Detroit’s EM: Day One
A crowd of about 100 people gathered in front of the Spirit of Detroit statue on Monday morning to protest emergency financial manager Kevyn Orr’s first day on the job.
At a press conference inside the Coleman A. Young Municipal Center, Orr touted the need for cooperation.
“I want to offer a sincere olive branch and opportunity to work together,” Orr, according to published reports, said of City Council. “I envision them participating in this process to the extent permitted by law.”
Outside in the snow, the talk was of resistance.
As with a press conference held last Friday, and at an event held Saturday at Detroit’s Historic King Solomon Baptist Church, both the speakers and the crowd of protesters were predominantly African-American.
The theme linking all three events was the call for a mass movement utilizing non-violent civil disobedience as a way to protest the state’s takeover of Michigan’s largest city. The issue of minority voting rights has been at the forefront of the debate.
In addition to Monday’s protest at city hall, the Rev. Charles Williams II planned to lead busloads of Detroiters in a protest outside the Cleveland offices of the Jones Day law firm. Orr was a partner at that firm until his appointment by the state to be emergency financial manager; Jones Day, according to news reports, is also the Bing administration’s choice to be the law firm hired to oversee the restructuring of Detroit city government.
The reason for doing so, Williams said during a public meeting Saturday, is that Detroiters protesting outside a Cleveland law firm is the kind of action that will generate widespread television coverage.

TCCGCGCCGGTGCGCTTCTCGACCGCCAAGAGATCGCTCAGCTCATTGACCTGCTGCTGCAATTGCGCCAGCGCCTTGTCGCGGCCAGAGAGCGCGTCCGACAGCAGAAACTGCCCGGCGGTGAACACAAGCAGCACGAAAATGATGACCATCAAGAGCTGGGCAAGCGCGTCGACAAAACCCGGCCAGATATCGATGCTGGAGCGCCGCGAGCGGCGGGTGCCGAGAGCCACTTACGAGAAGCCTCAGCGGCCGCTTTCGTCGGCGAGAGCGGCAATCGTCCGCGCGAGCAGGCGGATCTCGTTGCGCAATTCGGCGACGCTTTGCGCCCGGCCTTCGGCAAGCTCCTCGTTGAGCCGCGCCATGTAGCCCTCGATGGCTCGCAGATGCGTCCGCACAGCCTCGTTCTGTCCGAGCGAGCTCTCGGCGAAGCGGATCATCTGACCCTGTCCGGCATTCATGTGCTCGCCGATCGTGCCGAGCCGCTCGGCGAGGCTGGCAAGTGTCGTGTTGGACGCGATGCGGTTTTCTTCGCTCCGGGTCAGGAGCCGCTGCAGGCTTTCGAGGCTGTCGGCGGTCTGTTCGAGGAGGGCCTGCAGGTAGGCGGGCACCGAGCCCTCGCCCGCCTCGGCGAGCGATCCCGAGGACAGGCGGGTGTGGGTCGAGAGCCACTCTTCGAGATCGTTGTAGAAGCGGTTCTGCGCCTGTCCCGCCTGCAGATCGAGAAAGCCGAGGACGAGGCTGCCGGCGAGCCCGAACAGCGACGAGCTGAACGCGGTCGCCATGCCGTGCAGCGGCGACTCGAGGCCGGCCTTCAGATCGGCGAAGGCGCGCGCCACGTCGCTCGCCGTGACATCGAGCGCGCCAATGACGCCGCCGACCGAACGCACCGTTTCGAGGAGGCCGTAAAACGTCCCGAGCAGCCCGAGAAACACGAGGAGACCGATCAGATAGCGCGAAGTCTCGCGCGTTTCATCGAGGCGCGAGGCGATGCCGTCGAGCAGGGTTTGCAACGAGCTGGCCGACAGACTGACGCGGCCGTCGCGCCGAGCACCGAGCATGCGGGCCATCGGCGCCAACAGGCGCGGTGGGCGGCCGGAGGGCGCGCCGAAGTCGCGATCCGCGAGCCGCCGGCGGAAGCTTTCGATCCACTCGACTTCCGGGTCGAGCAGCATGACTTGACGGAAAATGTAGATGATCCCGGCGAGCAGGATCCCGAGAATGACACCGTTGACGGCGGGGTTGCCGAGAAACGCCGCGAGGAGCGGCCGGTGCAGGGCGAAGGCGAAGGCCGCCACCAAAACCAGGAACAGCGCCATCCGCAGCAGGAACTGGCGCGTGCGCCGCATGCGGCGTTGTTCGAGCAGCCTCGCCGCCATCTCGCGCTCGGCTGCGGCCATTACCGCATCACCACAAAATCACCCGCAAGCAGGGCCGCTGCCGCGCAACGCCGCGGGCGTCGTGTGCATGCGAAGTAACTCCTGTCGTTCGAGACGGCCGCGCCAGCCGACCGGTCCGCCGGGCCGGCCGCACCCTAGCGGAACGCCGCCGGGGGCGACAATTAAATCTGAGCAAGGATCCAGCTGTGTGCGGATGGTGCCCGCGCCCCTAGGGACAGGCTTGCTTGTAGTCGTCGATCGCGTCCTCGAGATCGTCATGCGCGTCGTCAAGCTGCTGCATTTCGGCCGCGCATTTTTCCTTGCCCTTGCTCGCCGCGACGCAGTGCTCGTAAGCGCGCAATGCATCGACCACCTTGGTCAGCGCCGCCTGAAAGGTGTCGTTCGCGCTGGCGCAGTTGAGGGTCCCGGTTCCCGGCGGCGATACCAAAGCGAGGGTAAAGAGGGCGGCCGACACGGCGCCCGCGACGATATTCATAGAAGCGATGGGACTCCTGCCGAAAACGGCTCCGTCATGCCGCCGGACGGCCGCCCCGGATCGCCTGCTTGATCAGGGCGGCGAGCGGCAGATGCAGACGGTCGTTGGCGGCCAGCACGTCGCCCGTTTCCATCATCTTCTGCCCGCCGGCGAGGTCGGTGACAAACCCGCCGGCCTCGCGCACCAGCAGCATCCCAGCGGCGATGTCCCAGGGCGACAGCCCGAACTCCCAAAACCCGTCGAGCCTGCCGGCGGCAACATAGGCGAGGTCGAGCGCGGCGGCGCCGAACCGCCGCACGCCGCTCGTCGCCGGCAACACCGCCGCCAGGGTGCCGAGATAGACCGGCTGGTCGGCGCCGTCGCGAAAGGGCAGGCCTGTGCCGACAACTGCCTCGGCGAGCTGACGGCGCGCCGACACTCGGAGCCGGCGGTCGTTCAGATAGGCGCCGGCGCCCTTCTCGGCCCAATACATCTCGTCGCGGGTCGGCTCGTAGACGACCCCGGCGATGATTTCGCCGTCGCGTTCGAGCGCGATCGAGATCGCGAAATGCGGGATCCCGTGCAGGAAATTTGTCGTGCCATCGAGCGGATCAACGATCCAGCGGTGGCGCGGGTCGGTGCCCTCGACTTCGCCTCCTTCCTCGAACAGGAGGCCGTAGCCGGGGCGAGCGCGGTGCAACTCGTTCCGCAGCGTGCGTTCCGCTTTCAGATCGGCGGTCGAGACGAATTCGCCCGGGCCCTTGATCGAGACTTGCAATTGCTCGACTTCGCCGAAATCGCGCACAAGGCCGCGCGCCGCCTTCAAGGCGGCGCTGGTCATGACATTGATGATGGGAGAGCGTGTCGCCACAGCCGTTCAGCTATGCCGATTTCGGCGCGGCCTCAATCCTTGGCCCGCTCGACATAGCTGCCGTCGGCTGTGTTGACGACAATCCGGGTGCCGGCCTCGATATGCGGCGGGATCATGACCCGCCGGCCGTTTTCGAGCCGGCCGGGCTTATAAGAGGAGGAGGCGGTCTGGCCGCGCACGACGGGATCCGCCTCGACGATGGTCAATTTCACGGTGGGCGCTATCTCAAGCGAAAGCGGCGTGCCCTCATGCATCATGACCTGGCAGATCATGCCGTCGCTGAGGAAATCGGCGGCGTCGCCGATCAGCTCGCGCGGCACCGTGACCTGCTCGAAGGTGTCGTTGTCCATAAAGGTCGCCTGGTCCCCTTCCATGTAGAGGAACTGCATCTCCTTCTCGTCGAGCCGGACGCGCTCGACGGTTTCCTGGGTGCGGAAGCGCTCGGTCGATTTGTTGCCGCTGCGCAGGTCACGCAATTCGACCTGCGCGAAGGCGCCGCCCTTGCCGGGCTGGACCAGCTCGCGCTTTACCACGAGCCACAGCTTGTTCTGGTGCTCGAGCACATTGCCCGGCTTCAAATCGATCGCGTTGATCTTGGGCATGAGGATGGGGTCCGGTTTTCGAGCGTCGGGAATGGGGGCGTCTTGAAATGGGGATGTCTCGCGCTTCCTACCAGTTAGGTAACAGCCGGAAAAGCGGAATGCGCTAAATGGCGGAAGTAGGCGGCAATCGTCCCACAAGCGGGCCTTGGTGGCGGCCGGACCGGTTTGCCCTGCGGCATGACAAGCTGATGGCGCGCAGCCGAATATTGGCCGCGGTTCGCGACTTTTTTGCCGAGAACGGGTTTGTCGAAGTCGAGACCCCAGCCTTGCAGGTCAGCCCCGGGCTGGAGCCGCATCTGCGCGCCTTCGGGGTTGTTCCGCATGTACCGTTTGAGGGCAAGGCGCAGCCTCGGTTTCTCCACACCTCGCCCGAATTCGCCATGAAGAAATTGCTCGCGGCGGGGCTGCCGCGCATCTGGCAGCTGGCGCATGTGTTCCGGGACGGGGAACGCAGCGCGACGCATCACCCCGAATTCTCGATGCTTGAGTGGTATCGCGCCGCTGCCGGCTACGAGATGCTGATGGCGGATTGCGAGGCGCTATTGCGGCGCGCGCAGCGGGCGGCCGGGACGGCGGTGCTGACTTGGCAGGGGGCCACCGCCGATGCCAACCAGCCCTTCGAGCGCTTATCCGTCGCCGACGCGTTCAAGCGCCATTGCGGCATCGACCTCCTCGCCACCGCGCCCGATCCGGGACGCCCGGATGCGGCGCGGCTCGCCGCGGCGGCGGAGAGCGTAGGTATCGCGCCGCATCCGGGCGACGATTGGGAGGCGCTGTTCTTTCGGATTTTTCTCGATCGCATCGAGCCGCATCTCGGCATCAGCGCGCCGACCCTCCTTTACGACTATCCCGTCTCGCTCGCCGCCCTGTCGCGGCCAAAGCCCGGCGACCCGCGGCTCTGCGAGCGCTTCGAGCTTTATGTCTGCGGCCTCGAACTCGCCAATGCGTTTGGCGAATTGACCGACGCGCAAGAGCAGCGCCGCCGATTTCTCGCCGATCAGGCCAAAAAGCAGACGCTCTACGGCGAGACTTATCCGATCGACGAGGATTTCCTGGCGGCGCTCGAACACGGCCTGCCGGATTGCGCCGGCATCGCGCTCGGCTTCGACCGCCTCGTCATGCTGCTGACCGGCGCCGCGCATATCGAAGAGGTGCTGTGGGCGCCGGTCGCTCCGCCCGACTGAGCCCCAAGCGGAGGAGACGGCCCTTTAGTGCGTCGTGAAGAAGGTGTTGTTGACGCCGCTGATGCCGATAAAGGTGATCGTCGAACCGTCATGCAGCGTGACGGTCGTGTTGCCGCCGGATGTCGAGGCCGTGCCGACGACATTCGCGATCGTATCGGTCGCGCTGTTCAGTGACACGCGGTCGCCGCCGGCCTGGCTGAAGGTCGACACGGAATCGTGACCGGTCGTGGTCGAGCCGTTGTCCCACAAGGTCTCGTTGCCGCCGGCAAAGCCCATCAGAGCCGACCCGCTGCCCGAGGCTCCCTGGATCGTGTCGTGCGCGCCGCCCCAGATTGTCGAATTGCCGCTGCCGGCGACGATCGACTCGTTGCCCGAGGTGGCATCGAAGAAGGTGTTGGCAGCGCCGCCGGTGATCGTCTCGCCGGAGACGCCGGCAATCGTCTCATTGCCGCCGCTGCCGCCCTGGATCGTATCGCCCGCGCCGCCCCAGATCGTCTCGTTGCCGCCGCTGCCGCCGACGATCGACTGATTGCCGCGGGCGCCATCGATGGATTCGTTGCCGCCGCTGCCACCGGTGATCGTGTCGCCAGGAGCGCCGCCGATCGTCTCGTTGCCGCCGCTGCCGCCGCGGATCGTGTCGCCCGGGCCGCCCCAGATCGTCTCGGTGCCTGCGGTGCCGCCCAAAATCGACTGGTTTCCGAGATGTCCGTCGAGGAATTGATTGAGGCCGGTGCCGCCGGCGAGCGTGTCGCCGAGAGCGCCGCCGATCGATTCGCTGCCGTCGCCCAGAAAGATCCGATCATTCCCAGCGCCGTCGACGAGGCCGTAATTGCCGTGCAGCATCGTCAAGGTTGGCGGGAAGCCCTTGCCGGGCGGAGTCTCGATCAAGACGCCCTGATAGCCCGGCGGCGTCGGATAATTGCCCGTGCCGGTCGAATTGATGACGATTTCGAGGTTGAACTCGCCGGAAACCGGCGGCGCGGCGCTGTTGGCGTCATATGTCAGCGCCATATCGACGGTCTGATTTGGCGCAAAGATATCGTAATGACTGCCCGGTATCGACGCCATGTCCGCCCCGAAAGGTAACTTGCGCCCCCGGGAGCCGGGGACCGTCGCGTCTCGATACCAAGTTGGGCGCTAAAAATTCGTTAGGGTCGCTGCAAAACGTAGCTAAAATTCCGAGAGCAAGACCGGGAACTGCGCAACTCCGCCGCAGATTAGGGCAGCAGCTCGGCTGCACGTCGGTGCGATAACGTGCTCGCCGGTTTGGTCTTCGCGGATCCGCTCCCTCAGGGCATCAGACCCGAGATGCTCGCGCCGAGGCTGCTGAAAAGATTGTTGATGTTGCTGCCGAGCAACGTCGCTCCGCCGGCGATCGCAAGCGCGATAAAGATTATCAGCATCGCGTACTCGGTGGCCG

But what’s the plan beyond attempts to attract the media’s attention to their grievances?
Part of the answer to that question might be expanding the base of opposition.
Among those speaking outside city hall on Monday was Detroit attorney Jerome Goldberg, a leader of the Moratorium Now! anti-foreclosure movement.
At the protest, Goldberg passed out fliers that drew attention to his group’s investigation into so-called “credit default swaps” and the hundreds of millions of dollars they say these controversial deals have cost the city.
What he and other critics see are an emergency manager and law firm with strong ties to Wall Street and the big banks being given unprecedented control over the city’s fortunes.
In that respect, this protest is about more than voting rights in Detroit, or even the economic suffering the city has endured as the result of Wall Street’s predations.
“We must also link the struggle in Detroit with the plight of other cities throughout Michigan including Benton Harbor, Flint, Highland Park, Inkster, Ecorse, Muskegon as well as dozens of cities in California, Pennsylvania, Alabama, Rhode Island and other states facing a similar crisis,” the Moratorium Now! folks declared in the handout.
For some of those standing in the cold outside city hall, the question of the day — this first day of a history-making change in the governance of Detroit — is this: Will bridges be built and alliances formed, creating a true mass movement united in its opposition to what’s happening in Detroit and elsewhere; or will the main thrust of opposition remain what appears to be (on the surface anyway), a protest led mainly by African-Americans who, judging from the speeches so far, see this primarily as a voting rights issue?